You know what identity theft is. Someone gets your info, somehow uses it to rent a yacht, and boom, your credit is ruined and you never qualify for a Best Buy card again. But it turns out that’s hardly the worst thing that can happen when someone impersonates you. Criminal identity theft is regular identify theft’s ugly cousin, and involves someone getting caught doing a crime while using your name, and then you get the blame. What happens next? We asked “Karen” about what happened to her. She told us …

5

Out Of Nowhere, The Cops Tell The World You’re A Criminal

In the summer of 2015, Karen’s cousin called her and said, “Hey, so this is weird. My dad swears he saw you on Crime Stoppers last night.”

She was talking about a news segment called “Wheel of Fugitives.” People from the sheriff’s office would spin a wheel with a bunch of pictures of criminals who either had an outstanding warrant or had been charged and had skipped bail. Whichever person the wheel landed on would become “fugitive of the week.” That meant that any tips you sent in could earn you a prize of up to $3,000, depending on the crime. With the right production values, we can totally see that as a Black Mirror episode or 1987 dystopian thriller, but this is what it looks like on a local news budget and smiles all around.

Not the exact episode, but this is how it works

Karen’s picture was on the wheel. It was her mugshot from a traffic offense in Florida in 2010, for which there was no active warrant. (Legal tip: If you hit a stationary car, do not leave the scene of the accident.) The wheel didn’t land on her — if it had, she’d have been featured on the sheriff’s social media pages, and even on digital billboards around the city. But even without her becoming an Instagram/overpass star, merely being on the wheel was enough to catch her uncle’s eye.

Having not seen the episode herself, Karen thought that maybe he’d just seen someone who looked a lot like her. She called the line, hoping to find out exactly what was going on and maybe get a funny story out of it. “So, someone apparently saw me on Crime Stoppers, hahaha!” she said into the phone. The woman on the other end did not laugh. She replied, recalls Karen, “in the most ‘what a stupid piece of shit’ tone I had ever heard in my life.”

“Ma’am,” she said, “you have a warrant for your arrest. We are going to need you to come down to the station right away.” Karen would end up spending her 30th birthday getting booked into jail.

4

Criminals Are Still Pulling Scams Using Bad Checks, And You Might Get The Blame

It took a long time for Karen to get the full story of what exactly the crime was, but we’ll give it to you upfront.

On December 17, 2014, while Karen was busy at work over in a neighboring state, a woman walked into a Kohl’s in north Pensacola. She loaded her shopping cart with $1,389.73 in merchandise, and when it came time to check out, she asked to pay by check. Yeah, in case you were curious, it’s still possible to use checks at department stores. And these weren’t even checks from a checkbook that you get from your bank. They were traveler’s checks. So, uh, in case you were really curious — suspiciously so — yes, it’s possible to use traveler’s checks to buy stuff at department stores.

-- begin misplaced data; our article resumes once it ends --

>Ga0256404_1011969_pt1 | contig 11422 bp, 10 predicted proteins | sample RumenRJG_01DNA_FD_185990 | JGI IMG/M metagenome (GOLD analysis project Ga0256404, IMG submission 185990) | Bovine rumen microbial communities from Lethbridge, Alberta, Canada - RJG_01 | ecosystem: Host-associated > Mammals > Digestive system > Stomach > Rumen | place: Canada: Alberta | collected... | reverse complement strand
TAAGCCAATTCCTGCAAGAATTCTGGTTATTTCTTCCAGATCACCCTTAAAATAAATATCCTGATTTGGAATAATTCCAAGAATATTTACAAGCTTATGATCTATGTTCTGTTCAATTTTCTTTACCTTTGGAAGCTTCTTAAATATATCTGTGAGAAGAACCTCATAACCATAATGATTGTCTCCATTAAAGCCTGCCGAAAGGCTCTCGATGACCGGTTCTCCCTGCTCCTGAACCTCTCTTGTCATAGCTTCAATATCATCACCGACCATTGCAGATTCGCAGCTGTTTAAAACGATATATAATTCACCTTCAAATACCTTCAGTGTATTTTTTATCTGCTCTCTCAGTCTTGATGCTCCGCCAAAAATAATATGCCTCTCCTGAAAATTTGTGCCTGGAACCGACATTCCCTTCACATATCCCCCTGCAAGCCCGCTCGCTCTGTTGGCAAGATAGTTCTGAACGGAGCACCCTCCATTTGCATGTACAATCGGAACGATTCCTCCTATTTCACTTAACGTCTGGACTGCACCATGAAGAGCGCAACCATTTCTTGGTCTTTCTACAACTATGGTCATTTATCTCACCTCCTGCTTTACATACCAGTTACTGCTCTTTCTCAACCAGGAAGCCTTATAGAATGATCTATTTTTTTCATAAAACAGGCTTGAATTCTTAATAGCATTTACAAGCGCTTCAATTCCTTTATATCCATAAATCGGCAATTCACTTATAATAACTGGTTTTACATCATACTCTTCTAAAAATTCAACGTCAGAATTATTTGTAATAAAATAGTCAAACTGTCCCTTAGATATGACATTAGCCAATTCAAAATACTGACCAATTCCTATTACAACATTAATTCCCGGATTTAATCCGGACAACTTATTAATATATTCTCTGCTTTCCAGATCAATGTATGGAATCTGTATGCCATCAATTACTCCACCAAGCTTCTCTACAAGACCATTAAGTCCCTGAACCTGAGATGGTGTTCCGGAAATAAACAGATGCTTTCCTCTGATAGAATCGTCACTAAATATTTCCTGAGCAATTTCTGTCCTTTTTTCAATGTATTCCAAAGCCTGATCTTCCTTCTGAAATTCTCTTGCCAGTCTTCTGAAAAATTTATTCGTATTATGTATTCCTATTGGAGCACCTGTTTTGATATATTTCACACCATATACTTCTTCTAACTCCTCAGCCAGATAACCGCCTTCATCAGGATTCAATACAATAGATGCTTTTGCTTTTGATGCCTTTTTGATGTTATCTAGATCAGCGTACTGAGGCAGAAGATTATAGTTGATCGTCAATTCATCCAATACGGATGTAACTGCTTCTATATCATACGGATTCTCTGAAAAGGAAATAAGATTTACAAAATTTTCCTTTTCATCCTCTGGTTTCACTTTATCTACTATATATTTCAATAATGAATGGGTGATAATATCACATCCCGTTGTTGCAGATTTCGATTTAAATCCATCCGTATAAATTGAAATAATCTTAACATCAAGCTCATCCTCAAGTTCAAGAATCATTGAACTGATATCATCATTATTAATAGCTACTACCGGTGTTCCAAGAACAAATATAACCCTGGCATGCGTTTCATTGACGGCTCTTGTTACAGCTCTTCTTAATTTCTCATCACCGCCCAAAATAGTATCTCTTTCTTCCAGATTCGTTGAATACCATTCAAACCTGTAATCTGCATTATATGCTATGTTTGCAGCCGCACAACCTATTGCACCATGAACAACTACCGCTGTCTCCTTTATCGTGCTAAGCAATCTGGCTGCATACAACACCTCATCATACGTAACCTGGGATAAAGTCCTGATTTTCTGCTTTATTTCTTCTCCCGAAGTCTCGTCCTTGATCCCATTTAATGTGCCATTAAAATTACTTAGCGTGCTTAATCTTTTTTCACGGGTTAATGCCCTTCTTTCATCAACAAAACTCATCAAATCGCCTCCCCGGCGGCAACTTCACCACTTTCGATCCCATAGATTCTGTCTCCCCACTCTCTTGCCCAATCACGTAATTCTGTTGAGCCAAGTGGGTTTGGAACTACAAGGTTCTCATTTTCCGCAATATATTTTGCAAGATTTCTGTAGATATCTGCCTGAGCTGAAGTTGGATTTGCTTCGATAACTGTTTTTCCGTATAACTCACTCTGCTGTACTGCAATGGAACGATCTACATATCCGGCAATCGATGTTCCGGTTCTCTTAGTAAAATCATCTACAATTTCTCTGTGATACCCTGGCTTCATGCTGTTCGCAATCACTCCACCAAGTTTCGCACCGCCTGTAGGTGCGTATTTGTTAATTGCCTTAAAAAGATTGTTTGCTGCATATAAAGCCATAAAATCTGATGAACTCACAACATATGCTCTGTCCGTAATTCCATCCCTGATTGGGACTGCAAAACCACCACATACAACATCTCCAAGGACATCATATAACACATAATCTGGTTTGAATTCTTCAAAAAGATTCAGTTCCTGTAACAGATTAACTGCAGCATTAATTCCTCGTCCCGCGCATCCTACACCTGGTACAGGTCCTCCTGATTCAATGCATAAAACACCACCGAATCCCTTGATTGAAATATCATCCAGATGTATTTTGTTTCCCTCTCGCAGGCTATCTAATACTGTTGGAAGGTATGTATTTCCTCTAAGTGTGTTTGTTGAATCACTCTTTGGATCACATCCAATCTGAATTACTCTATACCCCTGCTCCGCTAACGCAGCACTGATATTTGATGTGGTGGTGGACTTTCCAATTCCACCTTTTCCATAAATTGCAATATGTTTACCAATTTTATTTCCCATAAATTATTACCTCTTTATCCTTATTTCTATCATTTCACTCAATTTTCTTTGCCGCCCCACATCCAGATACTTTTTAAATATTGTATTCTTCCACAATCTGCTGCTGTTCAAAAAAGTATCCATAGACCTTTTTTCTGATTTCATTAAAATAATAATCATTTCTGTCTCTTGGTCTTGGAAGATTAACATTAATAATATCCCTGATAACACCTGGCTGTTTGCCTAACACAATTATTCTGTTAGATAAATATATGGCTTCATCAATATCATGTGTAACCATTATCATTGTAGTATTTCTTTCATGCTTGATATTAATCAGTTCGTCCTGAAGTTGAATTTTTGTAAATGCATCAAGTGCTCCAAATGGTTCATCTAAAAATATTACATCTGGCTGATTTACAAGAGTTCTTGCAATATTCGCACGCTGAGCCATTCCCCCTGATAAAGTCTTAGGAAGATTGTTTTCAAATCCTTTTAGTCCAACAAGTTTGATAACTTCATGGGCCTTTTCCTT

The next day, Kohl’s learned the checks were “bad.” That doesn’t mean they bounced (traveler’s checks don’t bounce). It means they were forged, drawn to look like they were made by a company that issues money orders specifically for fuel purchases in the transportation industry:

Of all the checks she handed over, only one was signed. Each had a toll-free number people are supposed to call to verify them, but none of the cashiers dialed it. The value of the check was handwritten (which is not exactly normal for traveler’s checks), and the name was handwritten too. The store did not get any ID from the thief, despite the usual Kohl’s policy on accepting checks.

A week later, the woman came to the same store (the parking there is just fabulous, according to Yelpers). She had about $150 in goods this time, and she paid with a $500 fake traveler’s check, so the cashier gave her $353.09 cash in change. Modern cashiers, in turns out, have been trained on using credit cards and Apple Pay. Older methods mystify them, so they’re easily intimidated and confused.

After handing the money over, the cashier did ask the woman to stay for a sec, and contacted a loss prevention officer. The officer recognized the woman’s name from the previous week’s bad check, which had almost certainly been the highlight of that guy’s loss prevention week. The cashier now asked the woman to provide some alternative method of payment. Instead the woman abandoned her stuff, ran to the parking lot, and took off.

We’re not going to tell you the exact name she put on the check, but here’s an approximation: Karen Marie Thompson. If you’re trying to think of a fake name, that’s a good enough one. Common first name, common last name, and roughly 100 percent of white women have the middle name “Marie.” Unfortunately for our Karen, until her wedding a couple years before this crime, that happened to have been her name. So when the sheriff entered it into his master name index, she came up. And that, friends, is all it takes for someone else to completely fuck over your life.

3

There’s A System For Helping Indigent Defendants, But It Can Be Worse Than Useless

“When I first heard there was a warrant out on me, I dropped the phone like that shit was on fire,” says Karen. She asked a couple of friends what to do next, and somehow, none recommended a life on the run. But they did suggest she see a bail bondsman before going to the police station.

A bail bondsman is a person who will put up your bail in exchange for a payment that’s a fraction of the bail amount. They also have access to warrants info, and Karen’s bondsman was the one who told her that she had a $10,000 bond out on her for check fraud at Kohl’s. “I don’t even carry checks,” she told him, “or shop at Kohl’s, so this has to be a mistake.” Plus, there was the small fact that she had been working in Alabama on the day in question, so she could prove she was nowhere near that store at the time. Besides, if anyone writes a bad check using that thief’s plan, there’s zero reason for them to use their real name. So if you look at it a certain way, the sheriff’s office might have been better off putting out a warrant for everyone not named Karen Marie Thompson.